The House on Tuesday will pass a resolution that will deem the GOP-passed budget resolution as passed for the purpose of setting budget targets as members work on FY 2013 appropriations bills.

The so-called "deeming resolution" is included in a rule setting the terms of debate for a gun rights bill, H.R. 4089, which will also be debated on Tuesday. Republicans on Monday evening released a statement explaining why it is proceeding this way, and pinned it on the failure of the Senate to approve a budget for the third year in a row.

"When the Senate refuses to act, the House must take steps to ensure that it can responsibly proceed with the appropriations and budget process," the statement said. "This is accomplished through the use of budget enforcement language in a rule, commonly called a 'deemer' because it 'deems' the House budget levels in place until there's a joint agreement between the House and Senate."


The GOP statement stresses that both parties have done this six times over the last decade, and said the "deemer" is needed to set guidelines for the House as it works on spending bills for the next fiscal year.

"In 2010, the Democratic majority failed to even propose a budget resolution and they were forced to deem budget enforcement numbers that never received an up or down vote," the GOP wrote.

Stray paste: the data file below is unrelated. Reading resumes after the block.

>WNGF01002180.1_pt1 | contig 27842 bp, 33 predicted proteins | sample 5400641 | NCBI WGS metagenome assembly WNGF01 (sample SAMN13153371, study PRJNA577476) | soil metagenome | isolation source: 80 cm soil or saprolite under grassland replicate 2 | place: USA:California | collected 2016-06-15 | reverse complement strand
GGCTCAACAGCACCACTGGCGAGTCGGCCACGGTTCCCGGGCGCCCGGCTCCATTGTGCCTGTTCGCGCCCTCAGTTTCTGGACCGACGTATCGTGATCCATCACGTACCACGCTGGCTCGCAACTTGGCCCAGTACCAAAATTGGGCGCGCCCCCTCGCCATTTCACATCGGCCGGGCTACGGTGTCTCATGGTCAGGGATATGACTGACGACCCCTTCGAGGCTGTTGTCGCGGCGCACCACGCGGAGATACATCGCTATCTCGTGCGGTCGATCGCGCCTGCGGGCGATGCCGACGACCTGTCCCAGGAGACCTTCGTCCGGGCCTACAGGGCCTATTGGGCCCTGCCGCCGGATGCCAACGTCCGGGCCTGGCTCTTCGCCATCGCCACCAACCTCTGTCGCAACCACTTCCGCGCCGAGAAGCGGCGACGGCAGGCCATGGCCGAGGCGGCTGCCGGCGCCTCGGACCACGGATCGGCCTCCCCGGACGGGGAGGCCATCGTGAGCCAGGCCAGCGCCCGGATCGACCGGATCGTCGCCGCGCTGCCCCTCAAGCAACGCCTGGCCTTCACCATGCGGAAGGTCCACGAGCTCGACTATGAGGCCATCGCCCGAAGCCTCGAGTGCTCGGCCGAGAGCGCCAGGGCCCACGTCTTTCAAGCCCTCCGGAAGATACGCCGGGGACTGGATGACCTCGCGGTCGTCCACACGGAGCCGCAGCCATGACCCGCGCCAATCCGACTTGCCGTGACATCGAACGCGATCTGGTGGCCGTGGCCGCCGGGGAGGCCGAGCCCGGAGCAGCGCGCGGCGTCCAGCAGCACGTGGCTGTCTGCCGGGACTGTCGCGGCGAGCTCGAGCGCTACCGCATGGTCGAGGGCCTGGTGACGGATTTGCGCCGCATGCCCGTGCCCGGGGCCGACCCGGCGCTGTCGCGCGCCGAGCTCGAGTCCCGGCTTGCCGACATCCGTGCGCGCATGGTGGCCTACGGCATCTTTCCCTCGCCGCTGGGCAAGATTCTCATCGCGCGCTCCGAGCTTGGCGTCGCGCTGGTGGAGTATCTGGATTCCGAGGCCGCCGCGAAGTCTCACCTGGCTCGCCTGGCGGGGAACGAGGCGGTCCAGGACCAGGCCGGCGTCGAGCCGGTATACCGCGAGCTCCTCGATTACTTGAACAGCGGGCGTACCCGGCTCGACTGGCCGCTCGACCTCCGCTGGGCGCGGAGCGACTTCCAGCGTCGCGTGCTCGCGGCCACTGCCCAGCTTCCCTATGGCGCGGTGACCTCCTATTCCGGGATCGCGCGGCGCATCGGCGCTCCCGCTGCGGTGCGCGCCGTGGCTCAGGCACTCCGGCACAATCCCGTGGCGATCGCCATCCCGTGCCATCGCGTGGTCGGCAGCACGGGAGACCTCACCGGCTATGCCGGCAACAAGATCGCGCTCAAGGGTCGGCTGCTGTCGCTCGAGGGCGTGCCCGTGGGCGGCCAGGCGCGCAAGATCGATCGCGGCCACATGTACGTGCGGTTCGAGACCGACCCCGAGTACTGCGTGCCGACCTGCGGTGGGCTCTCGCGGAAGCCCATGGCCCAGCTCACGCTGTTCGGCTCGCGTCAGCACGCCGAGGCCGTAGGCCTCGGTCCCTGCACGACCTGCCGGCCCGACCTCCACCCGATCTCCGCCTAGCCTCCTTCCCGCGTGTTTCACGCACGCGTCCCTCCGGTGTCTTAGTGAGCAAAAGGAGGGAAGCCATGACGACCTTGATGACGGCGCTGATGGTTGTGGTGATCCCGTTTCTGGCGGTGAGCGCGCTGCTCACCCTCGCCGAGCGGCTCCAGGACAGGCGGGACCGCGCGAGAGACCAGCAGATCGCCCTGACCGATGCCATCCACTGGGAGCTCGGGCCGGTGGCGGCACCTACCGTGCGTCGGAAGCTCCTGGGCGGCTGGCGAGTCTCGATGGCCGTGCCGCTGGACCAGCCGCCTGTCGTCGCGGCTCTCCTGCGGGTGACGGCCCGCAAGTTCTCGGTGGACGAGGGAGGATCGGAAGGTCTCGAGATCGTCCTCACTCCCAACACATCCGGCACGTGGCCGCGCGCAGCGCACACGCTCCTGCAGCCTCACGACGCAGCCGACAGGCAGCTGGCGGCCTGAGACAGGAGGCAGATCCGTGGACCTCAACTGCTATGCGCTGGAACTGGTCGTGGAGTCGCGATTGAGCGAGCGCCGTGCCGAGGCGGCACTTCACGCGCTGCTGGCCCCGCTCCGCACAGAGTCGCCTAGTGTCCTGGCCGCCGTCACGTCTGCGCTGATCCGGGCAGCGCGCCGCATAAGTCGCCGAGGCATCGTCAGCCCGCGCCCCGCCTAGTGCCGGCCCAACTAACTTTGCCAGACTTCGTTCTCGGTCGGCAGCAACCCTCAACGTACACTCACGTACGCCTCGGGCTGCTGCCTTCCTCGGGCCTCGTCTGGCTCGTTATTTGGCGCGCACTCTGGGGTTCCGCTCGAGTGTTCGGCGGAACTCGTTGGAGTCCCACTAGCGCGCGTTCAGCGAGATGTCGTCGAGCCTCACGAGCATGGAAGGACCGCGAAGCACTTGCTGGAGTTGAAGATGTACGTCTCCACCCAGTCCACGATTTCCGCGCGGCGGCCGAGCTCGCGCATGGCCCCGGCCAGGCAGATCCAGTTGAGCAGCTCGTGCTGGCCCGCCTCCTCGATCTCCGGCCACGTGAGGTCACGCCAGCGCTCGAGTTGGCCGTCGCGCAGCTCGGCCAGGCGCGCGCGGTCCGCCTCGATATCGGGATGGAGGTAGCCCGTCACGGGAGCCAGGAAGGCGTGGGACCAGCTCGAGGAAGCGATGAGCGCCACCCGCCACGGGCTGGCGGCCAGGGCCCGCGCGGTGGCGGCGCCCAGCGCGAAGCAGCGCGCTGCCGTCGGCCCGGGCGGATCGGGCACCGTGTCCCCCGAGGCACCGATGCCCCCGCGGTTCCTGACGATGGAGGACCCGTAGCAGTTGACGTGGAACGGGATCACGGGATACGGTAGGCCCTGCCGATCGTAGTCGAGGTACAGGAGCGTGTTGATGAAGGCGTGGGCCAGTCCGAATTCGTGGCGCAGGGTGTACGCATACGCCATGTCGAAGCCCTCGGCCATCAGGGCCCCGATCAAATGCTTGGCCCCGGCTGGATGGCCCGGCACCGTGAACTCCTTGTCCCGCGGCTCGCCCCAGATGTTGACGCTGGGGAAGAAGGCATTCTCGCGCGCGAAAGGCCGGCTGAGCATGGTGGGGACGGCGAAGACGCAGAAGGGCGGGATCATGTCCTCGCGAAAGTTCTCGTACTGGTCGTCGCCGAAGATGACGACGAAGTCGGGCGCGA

"While we'd prefer an agreed-upon budget resolution, it is essential that some budget enforcement be put in place," it added. "Absent Senate action on its own budget and a House-Senate agreement, the House cannot move forward on key budget priorities."

Language provided by the Rules Committee says that the deeming resolution "provides that the House-passed budget resolution shall have force and effect until the adoption of a conference report on the budget resolution."

The GOP's budget resolution, which passed in late March, is highly objectionable to Democrats because it would cut more than $5 trillion more than President Obama's budget proposal, reduce discretionary spending to levels below those agreed in the Budget Control Act last year, and revive the GOP idea to turn Medicare into a health insurance supplement for anyone younger than 55.